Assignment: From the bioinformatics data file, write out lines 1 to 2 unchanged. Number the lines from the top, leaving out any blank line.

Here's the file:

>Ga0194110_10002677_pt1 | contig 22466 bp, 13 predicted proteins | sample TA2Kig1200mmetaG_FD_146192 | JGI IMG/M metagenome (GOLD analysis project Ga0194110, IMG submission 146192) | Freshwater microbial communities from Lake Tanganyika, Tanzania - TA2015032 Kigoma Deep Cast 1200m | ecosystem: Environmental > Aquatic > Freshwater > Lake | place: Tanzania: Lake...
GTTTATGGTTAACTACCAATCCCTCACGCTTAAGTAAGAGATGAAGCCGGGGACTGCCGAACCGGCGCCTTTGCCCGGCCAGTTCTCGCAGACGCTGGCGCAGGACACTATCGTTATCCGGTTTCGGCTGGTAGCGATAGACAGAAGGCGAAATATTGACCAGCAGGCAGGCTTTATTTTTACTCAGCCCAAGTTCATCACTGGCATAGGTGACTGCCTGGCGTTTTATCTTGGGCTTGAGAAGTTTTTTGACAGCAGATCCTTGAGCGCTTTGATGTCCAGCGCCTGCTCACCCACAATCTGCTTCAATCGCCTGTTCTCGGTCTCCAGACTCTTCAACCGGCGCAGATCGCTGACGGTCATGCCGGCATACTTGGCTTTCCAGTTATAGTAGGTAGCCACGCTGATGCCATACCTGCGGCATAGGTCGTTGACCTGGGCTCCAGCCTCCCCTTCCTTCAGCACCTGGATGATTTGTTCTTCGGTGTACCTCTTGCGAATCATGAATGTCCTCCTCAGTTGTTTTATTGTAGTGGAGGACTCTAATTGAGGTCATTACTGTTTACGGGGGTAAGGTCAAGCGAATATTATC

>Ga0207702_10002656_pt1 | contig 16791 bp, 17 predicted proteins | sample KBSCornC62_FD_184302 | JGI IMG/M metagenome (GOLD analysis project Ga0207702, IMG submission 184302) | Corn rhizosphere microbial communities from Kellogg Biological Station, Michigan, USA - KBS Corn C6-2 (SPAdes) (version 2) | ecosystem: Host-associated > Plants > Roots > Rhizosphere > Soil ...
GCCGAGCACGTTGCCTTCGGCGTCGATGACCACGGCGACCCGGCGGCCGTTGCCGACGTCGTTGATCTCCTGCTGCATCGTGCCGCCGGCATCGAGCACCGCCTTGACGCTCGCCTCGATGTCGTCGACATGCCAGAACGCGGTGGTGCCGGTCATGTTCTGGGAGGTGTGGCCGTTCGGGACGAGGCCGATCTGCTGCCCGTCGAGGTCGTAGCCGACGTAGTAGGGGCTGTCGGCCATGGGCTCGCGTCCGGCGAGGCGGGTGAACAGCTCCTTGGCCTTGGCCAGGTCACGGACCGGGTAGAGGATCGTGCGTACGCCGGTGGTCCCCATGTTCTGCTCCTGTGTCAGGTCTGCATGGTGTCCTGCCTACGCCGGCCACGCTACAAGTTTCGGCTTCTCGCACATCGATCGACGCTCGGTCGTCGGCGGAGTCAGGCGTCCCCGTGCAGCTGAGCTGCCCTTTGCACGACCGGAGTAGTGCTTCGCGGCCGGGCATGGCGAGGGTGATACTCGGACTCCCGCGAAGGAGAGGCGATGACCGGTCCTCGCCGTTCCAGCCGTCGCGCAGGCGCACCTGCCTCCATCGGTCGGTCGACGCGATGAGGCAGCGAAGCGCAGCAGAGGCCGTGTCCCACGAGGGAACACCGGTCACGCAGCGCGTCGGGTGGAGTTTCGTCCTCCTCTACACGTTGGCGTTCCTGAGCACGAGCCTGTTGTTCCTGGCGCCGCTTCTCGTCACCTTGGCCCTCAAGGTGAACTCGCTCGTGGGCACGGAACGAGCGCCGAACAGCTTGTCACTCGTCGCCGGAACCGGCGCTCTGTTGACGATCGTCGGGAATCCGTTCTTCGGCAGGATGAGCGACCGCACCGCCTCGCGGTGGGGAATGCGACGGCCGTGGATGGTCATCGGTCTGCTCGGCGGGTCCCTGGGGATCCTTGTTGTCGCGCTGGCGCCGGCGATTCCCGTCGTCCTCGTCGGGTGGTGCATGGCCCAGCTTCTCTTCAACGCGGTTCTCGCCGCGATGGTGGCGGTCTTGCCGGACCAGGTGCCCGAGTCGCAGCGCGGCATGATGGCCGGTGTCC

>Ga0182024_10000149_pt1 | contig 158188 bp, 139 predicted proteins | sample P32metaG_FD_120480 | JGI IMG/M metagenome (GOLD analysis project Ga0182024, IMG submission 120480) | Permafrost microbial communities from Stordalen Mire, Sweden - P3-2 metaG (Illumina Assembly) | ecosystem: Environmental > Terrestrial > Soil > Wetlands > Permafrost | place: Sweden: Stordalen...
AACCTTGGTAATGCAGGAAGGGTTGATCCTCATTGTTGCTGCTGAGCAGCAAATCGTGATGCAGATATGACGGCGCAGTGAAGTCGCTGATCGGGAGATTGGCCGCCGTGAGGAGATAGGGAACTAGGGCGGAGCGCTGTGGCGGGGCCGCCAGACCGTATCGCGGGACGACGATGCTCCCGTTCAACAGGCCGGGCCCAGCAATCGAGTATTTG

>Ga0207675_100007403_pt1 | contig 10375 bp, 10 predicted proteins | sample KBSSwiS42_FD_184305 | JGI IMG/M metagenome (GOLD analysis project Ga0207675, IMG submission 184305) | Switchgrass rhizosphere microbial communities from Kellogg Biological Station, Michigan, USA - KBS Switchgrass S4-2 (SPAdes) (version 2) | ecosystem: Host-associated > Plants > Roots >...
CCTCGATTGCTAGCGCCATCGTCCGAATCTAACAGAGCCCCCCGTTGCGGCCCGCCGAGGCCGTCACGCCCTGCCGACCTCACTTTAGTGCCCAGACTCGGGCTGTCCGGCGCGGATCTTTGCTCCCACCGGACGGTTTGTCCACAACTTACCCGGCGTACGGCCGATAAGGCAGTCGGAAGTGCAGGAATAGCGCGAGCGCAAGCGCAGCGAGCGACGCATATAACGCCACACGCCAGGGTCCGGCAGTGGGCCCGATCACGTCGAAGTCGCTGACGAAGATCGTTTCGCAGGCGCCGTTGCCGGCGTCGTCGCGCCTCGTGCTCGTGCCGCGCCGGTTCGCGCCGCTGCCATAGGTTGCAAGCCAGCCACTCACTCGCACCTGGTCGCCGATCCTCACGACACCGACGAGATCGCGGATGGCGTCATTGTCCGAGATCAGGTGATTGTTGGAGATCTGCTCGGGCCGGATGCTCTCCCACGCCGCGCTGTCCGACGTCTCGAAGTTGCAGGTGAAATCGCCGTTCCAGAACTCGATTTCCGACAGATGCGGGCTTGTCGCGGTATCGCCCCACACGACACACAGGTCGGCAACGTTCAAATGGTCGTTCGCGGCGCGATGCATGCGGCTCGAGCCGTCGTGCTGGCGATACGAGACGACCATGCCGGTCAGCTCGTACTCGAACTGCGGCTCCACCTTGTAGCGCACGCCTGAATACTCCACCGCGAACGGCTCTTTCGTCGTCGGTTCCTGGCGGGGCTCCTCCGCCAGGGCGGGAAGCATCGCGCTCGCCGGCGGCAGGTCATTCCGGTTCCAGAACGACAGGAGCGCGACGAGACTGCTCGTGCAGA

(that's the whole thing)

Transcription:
>Ga0194110_10002677_pt1 | contig 22466 bp, 13 predicted proteins | sample TA2Kig1200mmetaG_FD_146192 | JGI IMG/M metagenome (GOLD analysis project Ga0194110, IMG submission 146192) | Freshwater microbial communities from Lake Tanganyika, Tanzania - TA2015032 Kigoma Deep Cast 1200m | ecosystem: Environmental > Aquatic > Freshwater > Lake | place: Tanzania: Lake...
GTTTATGGTTAACTACCAATCCCTCACGCTTAAGTAAGAGATGAAGCCGGGGACTGCCGAACCGGCGCCTTTGCCCGGCCAGTTCTCGCAGACGCTGGCGCAGGACACTATCGTTATCCGGTTTCGGCTGGTAGCGATAGACAGAAGGCGAAATATTGACCAGCAGGCAGGCTTTATTTTTACTCAGCCCAAGTTCATCACTGGCATAGGTGACTGCCTGGCGTTTTATCTTGGGCTTGAGAAGTTTTTTGACAGCAGATCCTTGAGCGCTTTGATGTCCAGCGCCTGCTCACCCACAATCTGCTTCAATCGCCTGTTCTCGGTCTCCAGACTCTTCAACCGGCGCAGATCGCTGACGGTCATGCCGGCATACTTGGCTTTCCAGTTATAGTAGGTAGCCACGCTGATGCCATACCTGCGGCATAGGTCGTTGACCTGGGCTCCAGCCTCCCCTTCCTTCAGCACCTGGATGATTTGTTCTTCGGTGTACCTCTTGCGAATCATGAATGTCCTCCTCAGTTGTTTTATTGTAGTGGAGGACTCTAATTGAGGTCATTACTGTTTACGGGGGTAAGGTCAAGCGAATATTATC